The funding will allow for refurbishment work to begin on the bridge and reopen it to the public after being closed for 30 years.
The current bridge was constructed in 1929, although the original was built in 1817 by a local coal merchant looking to open a cheap transport route across the River Dee and it enabled the passage of coal from the Llangollen canal across the river. The grant has been awarded to Llangollen Town Council and Llantysilio Community Council who have been seeking funds to carry out the bridge's repairs since 2007. Following the completion of development work, made possible through HLF funding, a 12 month restoration project will now commence.
The distinctive bridge is of vital importance to the area’s industrial history and has been described as 'a landmark of a crucial part of British engineering history' by the Royal Commission on the Ancient and Historical Monuments of Wales. Jennifer Stewart, Head of Heritage Lottery Fund Wales, said: “We are delighted that the chain bridge will now be restored and used once more, ensuring that a prominent feature in Llangollen’s past will become a key attraction in the area.”
Included in the Institution of Civil Engineers’ (ICE) database of historically important engineering structures, the significance of this bridge is widely recognised and acknowledged. The project aims to transform the bridge from a derelict and unsafe historical site into a strong, functional structure while remaining faithful to its heritage.
Welcoming the grant award, Chairman of ICE Wales Cymru, Geoff Ogden, said: “We were extremely happy to offer our support to this grant application and are delighted at its success. This structure is one of Wales’ most significant engineering feats, representing both local and national industrial heritage. It should be celebrated and recognised and the funding made available to restore the bridge to its former glory will ensure that this happens.”
World Heritage Site
Situated within a World Heritage Site and an Area of Outstanding Natural Beauty, the value of the area’s heritage is widely recognised and once repaired, there are hopes that the bridge will form a valuable addition to the region’s existing tourist attractions with both local people and visitors able to access the bridge again.
Town council clerk, Gareth Thomas, said: “Once re-opened, the bridge will resume its place at the centre of local industrial transport heritage whilst also re-establishing the link between the railway and the Llangollen canal for a whole new generation to appreciate and use. We also have plans to provide hands-on learning experiences to schoolchildren, local groups and visitors so that they can engage with the bridge’s heritage.”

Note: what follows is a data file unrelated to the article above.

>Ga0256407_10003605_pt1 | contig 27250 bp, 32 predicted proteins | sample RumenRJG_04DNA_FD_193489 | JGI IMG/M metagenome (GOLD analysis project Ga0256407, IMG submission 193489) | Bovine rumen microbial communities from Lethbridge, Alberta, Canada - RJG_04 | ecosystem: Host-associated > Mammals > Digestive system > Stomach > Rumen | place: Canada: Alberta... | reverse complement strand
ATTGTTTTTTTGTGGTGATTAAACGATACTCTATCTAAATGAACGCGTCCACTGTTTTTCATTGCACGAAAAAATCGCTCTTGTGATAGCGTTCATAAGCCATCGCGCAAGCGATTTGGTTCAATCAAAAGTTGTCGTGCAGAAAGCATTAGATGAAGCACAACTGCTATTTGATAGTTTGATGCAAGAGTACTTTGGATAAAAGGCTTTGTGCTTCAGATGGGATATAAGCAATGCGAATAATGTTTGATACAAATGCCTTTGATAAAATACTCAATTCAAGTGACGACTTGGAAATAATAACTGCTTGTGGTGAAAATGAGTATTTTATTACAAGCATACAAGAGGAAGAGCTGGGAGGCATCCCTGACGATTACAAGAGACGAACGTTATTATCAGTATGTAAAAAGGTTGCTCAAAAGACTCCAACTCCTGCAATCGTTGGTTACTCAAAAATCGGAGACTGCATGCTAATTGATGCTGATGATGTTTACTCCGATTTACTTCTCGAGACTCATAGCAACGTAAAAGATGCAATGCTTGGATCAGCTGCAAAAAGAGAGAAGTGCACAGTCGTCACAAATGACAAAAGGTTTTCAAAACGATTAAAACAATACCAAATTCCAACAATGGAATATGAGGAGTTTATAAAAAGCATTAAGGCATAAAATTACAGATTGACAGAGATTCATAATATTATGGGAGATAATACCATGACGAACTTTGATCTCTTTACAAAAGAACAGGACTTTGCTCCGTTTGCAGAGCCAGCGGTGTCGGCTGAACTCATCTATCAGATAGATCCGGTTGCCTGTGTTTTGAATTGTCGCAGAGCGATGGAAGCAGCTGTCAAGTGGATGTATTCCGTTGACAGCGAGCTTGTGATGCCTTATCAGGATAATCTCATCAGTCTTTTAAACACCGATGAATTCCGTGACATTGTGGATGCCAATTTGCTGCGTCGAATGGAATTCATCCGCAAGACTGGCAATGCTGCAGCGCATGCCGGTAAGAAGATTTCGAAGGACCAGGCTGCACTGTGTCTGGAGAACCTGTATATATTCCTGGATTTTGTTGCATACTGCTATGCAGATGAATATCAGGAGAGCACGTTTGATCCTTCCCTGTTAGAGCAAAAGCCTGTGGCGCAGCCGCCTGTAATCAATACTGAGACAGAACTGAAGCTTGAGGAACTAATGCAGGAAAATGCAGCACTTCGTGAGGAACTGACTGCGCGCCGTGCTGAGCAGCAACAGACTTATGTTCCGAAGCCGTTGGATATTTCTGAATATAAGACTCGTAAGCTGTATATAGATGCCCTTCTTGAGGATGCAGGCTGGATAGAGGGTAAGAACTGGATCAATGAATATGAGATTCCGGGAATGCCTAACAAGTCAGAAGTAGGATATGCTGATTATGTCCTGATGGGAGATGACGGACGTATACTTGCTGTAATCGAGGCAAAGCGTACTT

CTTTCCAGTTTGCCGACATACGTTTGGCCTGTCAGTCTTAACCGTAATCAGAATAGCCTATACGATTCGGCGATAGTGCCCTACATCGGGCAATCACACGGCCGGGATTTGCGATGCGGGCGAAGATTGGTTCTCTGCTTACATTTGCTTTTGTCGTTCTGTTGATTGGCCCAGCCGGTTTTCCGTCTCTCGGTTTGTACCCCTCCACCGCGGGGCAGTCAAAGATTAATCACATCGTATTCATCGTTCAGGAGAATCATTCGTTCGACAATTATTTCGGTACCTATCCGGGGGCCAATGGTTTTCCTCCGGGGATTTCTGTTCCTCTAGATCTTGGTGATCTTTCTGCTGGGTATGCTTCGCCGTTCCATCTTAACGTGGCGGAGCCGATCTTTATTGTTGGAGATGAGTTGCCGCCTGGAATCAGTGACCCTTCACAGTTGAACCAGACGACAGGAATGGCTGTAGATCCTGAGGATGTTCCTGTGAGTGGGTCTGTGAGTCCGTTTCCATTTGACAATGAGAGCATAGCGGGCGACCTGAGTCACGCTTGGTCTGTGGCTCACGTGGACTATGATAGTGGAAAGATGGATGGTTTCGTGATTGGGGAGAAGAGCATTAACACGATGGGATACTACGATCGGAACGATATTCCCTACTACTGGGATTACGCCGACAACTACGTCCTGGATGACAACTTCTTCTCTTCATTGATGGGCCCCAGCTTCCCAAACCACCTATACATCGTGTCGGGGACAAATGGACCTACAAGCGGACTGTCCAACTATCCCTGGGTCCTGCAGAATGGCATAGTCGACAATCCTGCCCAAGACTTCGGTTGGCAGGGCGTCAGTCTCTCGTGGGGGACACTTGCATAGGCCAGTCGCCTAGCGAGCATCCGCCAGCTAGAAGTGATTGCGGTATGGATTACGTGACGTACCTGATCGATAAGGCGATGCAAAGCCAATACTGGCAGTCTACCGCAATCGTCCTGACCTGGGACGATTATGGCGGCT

Notes to editors
This £350,000 grant awarded by the Heritage Lottery Fund follows the approval of a round one pass, including a development grant of £28,900, by the Heritage Lottery Fund Wales Committee in May 2012.
Plans for Llangollen Chain Bridge include:
- Conservation and restoration of the chain bridge and re-open for public access
- Improvements to pedestrian footpath access to both sides of the bridge from the Chain Bridge Hotel on one side of the river and from Berwyn Station on the other
- Undertake a programme of community activities to produce interpretation materials; events to celebrate the reopening of the bridge and school education packs
- Develop strong linkages and partnerships with other attractions and local agencies
- Employment of a project co-ordinator, heritage consultant and a heritage assistant to deliver the project
About the chain bridge:
- Originally constructed in 1817 by local coal merchant Exuperius Pickering, the chain bridge in Llangollen had claim to the oldest known surviving chain cable links in the world
- The bridge is believed to have reached a state of disrepair during the 1870s and was replaced by a different structure by Henry Robertson, a renowned bridge and railway engineer, as well as an owner of the Brymbo Ironworks. The majority of the bridge was washed away in 1928 during severe flooding and the bridge that was rebuilt remains in place today
- The current bridge (constructed in 1929 using elements from the 1876 and possibly 1814 bridges), occupies the original location and its scale and features, such as the chain links, strongly echo the design of the first bridge, which played an important part in the industrial and commercial history of the area opening up a cheap transport route from the Llangollen canal to the A5 constructed by Thomas Telford. It became one of the most famous crossings on the River Dee and a tourist attraction in its own right
- The bridge sits within a World Heritage Site and an Area of Outstanding Natural Beauty
- The bridge was closed in the mid 1980s due to its advanced dilapidation and is considered at risk
Naomi Williams on 029 20 442020, email: email@example.com.